Moving off-platform - BSOD when Launching Jupyter Notebook via Anaconda Navigator?

Maybe not the appropriate place to ask but I keep getting BSOD’s when launching Jupyter Notebook via Anaconda Navigator. This is part of the Moving off-platform module within the Data Science Career Path.

I am running on a fairly beefy desktop PC – 9900K 2080 ti 32 GB RAM-- GPU/CPU are OC’d but didn’t think that would be applicable here. Anybody have ideas how to troubleshoot?

Hmm no, that seems like a unique situation. I think it would be worth trying to debug in the shell instead of the navigator though as the console output is useful. You could try digging a little deeper yourself e.g try just running up the server without opening the browser- jupyter notebook --no-browser (can you still open the server page, what about simple text documents instead of notebooks?). If that breaks then do other similar conda tools like ipython fail? If you can narrow down the cause of the issue the next steps would be easier.

If you can’t hunt in down yourself then you’d want to hit the conda FAQs and web search for similar issues. Good luck :+1:.

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If the problem is severe enough that Windows is falling over completely and you’re getting the smiley face of doom, then it’s not necessarily something with Jupyter/conda… BSoD’s pretty much always come from something at the system level, like driver or hardware faults for example.

The error code at the bottom of the screen would be the best place to start trying to figure out the issue. This might not be displayed for very long, especially so if you have a high-spec machine as Windows will be able to dump the kernel and reboot much faster. If you want to disable the automatic restart on system failure so you can actually see the error, you can do that from the Advanced System Settings, under “Startup and Recovery”.

Obvious warning: You make adjustments to your system at your own risk. (There’s some presumption that you’re comfortable doing so to some extent though, since you’re overclocking your hardware.)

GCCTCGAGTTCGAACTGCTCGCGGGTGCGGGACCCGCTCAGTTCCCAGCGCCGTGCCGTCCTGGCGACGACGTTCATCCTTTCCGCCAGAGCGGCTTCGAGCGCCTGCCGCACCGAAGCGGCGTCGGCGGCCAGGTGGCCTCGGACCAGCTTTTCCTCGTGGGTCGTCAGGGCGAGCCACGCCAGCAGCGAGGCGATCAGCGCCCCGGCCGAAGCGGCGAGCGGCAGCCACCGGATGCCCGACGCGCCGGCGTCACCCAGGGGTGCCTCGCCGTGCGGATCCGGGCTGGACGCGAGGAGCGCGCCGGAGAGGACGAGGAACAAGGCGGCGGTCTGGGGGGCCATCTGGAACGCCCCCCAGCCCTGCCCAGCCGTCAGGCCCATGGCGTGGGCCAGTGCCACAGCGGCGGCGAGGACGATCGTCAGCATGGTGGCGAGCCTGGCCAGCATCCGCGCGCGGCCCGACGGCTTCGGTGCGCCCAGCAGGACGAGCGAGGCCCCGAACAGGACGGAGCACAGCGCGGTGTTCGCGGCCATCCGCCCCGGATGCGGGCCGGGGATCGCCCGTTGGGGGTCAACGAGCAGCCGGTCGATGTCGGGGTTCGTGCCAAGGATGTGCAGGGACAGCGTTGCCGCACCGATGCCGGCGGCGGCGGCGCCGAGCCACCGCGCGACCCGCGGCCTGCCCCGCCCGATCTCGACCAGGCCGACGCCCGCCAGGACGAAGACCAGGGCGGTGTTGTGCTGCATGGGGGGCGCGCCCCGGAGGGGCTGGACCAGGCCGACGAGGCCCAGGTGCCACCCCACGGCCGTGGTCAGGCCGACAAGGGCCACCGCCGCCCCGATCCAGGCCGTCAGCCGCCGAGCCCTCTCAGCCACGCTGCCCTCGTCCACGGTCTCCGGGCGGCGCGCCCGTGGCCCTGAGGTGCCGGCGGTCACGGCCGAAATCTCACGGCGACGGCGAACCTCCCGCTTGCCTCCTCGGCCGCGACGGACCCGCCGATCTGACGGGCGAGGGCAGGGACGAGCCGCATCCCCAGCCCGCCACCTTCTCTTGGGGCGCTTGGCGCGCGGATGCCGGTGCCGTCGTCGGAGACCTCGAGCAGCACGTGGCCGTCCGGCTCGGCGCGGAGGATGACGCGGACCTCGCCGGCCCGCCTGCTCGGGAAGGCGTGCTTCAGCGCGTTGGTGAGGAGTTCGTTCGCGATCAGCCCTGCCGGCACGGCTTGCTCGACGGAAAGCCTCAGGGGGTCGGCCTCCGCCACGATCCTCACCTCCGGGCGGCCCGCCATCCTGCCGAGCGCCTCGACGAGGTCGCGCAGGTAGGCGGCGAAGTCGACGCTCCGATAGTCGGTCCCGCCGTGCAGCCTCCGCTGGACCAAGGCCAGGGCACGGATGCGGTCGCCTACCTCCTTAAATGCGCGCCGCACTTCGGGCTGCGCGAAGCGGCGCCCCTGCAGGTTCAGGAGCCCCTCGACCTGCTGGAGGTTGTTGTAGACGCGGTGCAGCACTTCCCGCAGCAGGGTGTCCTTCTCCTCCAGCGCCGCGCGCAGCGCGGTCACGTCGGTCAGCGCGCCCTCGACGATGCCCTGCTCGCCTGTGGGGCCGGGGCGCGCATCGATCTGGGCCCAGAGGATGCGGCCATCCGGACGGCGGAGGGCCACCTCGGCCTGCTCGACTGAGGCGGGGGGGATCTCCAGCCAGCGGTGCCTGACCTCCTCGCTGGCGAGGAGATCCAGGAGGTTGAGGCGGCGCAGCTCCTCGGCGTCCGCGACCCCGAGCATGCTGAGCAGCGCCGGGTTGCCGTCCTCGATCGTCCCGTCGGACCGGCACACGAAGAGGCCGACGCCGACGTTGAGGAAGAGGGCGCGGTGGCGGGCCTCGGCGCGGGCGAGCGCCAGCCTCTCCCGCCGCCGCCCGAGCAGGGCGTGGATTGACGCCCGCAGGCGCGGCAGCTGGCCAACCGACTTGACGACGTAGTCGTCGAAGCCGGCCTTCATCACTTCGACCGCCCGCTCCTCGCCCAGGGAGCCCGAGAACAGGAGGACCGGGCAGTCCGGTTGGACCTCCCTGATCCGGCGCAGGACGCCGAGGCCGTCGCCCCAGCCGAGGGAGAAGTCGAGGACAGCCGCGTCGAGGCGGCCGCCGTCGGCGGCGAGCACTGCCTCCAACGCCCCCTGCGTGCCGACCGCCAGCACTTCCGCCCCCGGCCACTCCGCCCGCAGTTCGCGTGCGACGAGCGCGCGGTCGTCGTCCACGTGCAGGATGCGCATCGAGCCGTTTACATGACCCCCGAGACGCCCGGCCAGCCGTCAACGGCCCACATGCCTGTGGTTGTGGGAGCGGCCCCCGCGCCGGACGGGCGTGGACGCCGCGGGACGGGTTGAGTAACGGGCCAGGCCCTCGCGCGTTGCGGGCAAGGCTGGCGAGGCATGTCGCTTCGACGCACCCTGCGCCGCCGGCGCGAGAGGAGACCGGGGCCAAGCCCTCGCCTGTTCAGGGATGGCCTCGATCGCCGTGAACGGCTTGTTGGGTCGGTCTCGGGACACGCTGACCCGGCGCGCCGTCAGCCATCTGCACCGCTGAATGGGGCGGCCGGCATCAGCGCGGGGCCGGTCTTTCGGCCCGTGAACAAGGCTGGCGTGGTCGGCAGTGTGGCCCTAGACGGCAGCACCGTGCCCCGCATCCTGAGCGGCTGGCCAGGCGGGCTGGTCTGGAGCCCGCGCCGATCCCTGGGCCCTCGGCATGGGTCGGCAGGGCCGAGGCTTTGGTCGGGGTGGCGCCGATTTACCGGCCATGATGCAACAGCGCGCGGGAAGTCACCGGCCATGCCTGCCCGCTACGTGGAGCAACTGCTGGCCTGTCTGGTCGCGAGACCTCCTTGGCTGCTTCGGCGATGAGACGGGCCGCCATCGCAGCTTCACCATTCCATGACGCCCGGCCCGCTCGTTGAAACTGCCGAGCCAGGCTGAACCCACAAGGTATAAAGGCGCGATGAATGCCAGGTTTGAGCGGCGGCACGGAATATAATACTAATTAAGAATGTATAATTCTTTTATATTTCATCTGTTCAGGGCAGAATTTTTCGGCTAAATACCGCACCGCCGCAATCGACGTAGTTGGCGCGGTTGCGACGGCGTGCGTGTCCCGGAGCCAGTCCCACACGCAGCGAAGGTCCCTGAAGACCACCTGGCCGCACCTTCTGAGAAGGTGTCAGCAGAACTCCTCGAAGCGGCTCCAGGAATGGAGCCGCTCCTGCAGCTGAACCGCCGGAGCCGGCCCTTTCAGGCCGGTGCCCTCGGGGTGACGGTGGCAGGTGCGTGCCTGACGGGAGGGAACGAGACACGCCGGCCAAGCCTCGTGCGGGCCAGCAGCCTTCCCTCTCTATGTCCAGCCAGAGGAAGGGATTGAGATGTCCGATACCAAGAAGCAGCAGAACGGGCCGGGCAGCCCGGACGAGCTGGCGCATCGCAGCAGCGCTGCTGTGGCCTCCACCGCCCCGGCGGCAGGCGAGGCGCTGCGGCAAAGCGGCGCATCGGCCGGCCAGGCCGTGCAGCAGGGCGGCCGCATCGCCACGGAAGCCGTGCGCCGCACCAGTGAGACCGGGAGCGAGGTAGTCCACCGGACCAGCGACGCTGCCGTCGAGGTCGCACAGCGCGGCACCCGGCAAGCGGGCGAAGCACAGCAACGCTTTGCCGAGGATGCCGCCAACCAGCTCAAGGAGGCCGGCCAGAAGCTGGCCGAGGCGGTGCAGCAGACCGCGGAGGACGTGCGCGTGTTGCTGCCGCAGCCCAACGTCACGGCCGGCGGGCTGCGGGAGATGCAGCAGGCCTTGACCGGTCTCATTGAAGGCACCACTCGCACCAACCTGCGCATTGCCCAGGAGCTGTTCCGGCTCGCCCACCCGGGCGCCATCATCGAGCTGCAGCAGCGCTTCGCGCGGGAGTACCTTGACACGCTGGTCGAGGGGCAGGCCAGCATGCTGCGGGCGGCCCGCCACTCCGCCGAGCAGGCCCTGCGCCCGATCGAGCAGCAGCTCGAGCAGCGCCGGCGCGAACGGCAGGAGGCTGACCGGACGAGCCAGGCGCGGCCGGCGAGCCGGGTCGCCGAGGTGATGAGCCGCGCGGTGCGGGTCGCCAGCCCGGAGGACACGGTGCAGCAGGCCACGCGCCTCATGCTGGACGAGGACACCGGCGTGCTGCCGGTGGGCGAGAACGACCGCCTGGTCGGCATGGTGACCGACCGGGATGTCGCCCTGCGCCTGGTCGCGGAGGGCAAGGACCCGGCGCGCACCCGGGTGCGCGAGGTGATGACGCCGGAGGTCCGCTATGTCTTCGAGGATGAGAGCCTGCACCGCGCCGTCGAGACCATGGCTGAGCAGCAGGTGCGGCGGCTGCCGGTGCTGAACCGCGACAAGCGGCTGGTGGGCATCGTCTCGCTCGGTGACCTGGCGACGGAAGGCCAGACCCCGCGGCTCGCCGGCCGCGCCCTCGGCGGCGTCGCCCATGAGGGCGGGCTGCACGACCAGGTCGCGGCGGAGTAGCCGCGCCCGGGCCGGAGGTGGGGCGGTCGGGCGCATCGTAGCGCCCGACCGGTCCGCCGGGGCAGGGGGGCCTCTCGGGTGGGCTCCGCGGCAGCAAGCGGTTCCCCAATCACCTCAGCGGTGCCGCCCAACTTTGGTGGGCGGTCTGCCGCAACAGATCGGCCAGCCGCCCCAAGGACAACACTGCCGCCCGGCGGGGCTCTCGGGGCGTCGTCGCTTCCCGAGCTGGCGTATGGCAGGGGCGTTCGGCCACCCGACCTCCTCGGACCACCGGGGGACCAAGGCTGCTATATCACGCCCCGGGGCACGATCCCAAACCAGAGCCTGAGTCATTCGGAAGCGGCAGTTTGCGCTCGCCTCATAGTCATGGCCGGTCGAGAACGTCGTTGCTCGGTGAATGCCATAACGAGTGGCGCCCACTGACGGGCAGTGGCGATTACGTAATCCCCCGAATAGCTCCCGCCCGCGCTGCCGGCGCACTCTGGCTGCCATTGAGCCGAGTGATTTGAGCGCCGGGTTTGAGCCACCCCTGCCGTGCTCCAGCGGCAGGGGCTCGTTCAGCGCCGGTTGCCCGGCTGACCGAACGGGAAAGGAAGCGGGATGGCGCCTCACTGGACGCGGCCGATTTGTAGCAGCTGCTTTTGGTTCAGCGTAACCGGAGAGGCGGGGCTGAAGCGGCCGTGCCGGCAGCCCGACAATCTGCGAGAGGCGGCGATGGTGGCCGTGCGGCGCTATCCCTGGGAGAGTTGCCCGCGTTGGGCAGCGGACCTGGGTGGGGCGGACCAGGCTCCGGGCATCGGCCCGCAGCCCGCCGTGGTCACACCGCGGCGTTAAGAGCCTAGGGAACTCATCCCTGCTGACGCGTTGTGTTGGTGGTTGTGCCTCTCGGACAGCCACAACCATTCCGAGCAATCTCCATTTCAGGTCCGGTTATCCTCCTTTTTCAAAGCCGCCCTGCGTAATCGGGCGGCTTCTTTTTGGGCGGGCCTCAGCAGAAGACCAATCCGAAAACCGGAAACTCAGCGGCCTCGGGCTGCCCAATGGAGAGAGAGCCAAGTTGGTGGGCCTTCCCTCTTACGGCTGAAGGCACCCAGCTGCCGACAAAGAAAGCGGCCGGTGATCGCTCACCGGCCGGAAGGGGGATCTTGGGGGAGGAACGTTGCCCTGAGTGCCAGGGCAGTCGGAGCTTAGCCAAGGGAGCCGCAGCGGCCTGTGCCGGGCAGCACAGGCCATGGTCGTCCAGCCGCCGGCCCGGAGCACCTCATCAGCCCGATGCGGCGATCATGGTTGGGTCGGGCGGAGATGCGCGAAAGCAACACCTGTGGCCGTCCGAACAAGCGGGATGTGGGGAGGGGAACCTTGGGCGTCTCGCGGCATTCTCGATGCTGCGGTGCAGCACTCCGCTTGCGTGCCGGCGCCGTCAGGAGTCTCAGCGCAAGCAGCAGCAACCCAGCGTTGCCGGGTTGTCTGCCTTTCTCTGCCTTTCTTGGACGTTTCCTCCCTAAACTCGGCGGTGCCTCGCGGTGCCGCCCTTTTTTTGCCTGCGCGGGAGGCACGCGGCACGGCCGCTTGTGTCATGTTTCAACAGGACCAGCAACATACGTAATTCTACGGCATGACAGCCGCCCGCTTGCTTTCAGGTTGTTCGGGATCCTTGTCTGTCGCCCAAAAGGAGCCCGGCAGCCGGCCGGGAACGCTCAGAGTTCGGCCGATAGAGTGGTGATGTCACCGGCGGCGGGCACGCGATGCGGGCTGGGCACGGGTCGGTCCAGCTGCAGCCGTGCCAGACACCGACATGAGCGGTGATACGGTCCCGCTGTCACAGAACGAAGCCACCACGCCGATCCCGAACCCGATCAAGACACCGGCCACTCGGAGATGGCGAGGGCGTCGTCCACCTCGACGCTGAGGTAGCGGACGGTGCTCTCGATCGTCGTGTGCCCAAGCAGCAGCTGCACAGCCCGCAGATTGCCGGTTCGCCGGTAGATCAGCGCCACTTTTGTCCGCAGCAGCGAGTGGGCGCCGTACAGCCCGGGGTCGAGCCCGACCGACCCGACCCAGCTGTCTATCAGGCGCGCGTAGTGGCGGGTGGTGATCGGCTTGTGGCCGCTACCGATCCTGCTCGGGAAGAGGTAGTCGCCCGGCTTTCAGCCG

You might also be able to glean some information as to what is happening from the Event Viewer.


If you’re technically inclined…

Windows ought to dump at least some of the system state to disk when you encounter a bugcheck, usually the default is to dump to %systemroot%\MEMORY.DMP. If that file is there and the timestamp correlates with your BSoD, if you’re inclined to do so you can use the Debugging Tools for Windows (WinDbg) to parse the dumped data and analyse what caused the error.

Simply pointing WinDbg at the dump ought to result in some output like the following, which would show the error code and faulting component:

*******************************************************************************
*                                                                             *
*                        Bugcheck Analysis                                    *
*                                                                             *
*******************************************************************************
Use !analyze -v to get detailed debugging information.
BugCheck EF, {ffffa586380c1580, 0, 0, 0}
Probably caused by : ntdll.dll ( ntdll!RtlpHpFreeWithExceptionProtection$filt$0+44 )
Followup:      MachineOwner
---------

From which, the suggestion is that the fault was in ntdll.dll and the error (EF) was CRITICAL_PROCESS_DIED. You’ll have a different error, probably, but this information ought to be sufficient to point you to the root cause of your problem.

The debugging tools are part of the Windows 10 SDK, if you want them.

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